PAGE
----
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Publish at February 23 2022 Updated March 04 2022

Defining bullshit: a multi-disciplinary undertaking!

Philosophers, sociologists and scientists examine a trivial concept.

The humanities have relegated this concept to the sidelines of their research sphere. And yet, who never utters the word? "Bullshit." (Connerie in French). We are often content to quote the French singer Georges Brassens, who explains to us that we are always someone's asshole and that we should therefore be modest and careful before using this expression. Especially since "connerie", and even "connard" belong to very different semantic environments.

For the past few years, emboldened authors have been providing us with insights that go beyond the simple aphorisms of the singer with the pipe and mustache. And to define the term, psychologists, cognitive bias specialists, and philosophers of language are summoned.

An analysis through biases

Following Daniel Kahneman, author of System 1 / System 2 and winner of the Nobel Prize in Economics, some analysts will look for the origin of "bullshit" in cognitive biases. Certain biases coupled with perseverance in error can account for some "bullshit".

The hindsight bias: "I knew it"

Some people can horrify those around them by always explaining after the fact that they are not surprised by what happens and that they had everything planned. Hindsight bias consists in reconstructing one's past intuitions to make them coincide with reality. It is certainly a form of bad faith, but someone who speculates about the future makes many assumptions that are often contradictory. Whatever happens, he or she will always be able to say, "I told you so!". Just forgetting that he said so many other things too!

Confirmation bias

This is one of the most well-known biases. We minimize or ignore information that opposes our beliefs. Instead, we give importance to information that corroborates them. The term "cognitive dissonance" is often used to refer to this filtering that our brain does to reduce conflicts between our beliefs and our perceptions. We are all victims of this mechanism. Perhaps we should even say that we benefit from it, in that it saves us a lot of mental energy.

Cognitive biases alone do not characterize bullshit. It also requires individuals to persevere. Tenacity is a necessary virtue for bullshit!"

A strong taste for anecdotes

Stalin is quoted as saying that "the death of a thousand soldiers is a statistic, the death of one is a tragedy," according to Jean-François Marmion, a psychologist and co-author of a "psychology of bullshit. We are fond of anecdotes and situations. We believe what we see or what strangers tell us more than numbers. If my coffee maker breaks down, that's enough to contradict the brand's statistics on 30,000 units... This bias toward the concrete and the anecdotal is part of the "bullshit" panoply, especially when the anecdotes become unverifiable. "The wife of a guy I met at the bus stop told me that..." initiates an unstoppable argument, and arguably bullshit.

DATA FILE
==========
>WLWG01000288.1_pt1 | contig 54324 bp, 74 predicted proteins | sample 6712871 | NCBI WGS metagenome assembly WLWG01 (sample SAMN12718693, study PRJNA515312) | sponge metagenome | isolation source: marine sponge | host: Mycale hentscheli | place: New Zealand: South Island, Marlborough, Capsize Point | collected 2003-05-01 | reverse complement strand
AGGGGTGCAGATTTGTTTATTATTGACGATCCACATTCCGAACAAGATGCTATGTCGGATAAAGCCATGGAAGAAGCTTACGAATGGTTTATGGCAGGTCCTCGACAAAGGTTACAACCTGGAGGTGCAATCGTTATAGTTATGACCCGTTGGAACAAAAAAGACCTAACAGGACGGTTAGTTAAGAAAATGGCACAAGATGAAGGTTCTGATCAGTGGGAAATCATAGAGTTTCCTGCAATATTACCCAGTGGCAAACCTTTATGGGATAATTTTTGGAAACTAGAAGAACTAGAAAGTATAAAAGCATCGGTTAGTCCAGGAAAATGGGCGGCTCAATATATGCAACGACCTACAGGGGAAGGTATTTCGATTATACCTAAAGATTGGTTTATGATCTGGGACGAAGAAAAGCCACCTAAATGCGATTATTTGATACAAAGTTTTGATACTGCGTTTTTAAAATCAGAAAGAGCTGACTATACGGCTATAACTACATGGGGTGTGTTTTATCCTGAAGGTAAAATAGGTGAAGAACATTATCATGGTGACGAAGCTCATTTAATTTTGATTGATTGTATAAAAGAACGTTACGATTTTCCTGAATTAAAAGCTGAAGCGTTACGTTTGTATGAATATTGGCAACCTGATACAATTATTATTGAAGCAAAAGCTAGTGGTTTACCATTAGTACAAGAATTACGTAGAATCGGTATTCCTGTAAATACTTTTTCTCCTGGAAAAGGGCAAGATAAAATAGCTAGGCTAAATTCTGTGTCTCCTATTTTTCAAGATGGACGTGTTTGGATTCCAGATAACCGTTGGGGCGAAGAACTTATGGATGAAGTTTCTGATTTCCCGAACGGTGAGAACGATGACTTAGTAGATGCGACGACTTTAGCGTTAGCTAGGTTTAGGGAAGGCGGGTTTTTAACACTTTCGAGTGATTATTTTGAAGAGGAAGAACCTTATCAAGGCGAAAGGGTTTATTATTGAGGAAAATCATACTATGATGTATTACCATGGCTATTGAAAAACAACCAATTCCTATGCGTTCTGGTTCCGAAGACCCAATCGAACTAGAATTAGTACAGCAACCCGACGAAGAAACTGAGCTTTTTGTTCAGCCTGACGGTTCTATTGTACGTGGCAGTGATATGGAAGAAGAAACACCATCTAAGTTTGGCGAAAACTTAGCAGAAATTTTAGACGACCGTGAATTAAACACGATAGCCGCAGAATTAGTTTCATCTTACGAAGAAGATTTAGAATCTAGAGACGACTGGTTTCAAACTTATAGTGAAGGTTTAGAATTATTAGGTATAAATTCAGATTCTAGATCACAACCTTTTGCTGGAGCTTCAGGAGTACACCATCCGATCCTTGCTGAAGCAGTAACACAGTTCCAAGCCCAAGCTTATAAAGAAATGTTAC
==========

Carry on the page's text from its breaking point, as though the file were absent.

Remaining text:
Believing in one's superiority

Superior skills

"Bullshit" often begins with an overly advantageous assessment of one's own abilities. Every year we learn of rescuers who had to risk their lives to rescue people who, barely knowing how to ski, ventured into off-piste terrain that even the pros don't attempt.

The person who was rescued at great expense explained that he was experienced, that he didn't believe the morning's weather forecast, that the signs warning skiers had seemed overly cautious... And tens of thousands of people in front of their television sets exclaimed, "but what a c... !"

Common sense or knowledge that allows one to be on a par with the most renowned scientists.

Some people care little about their incompetence and do not hesitate to explain to professionals or specialists what their job is. They can explain to a lawyer what his or her role is, and then in the same minute comment on a geopolitical news item about countries they wouldn't know where to find on a map. A person who has never owned a dog, for example, might reframe a trainer on how to instruct animals.


This tendency to comment on what one doesn't know and pretend to argue with actual experts is the "Dunning-Kruger" effect. The one who doesn't know, but doesn't know that he doesn't know will speak more confidently about a topic than the one who has knowledge and will bring nuance to his remarks.

"Doubt makes you crazy, certainty makes you stupid," Jean-François Marmion warns us, however.

In a series of interventions on the media and a small book published by... Etienne Klein popularized in 2021 the word ultracrepidarianism. It is about making assertions about a field one does not know, with such aplomb that the discourse of those who know appears by contrast uncertain and hesitant...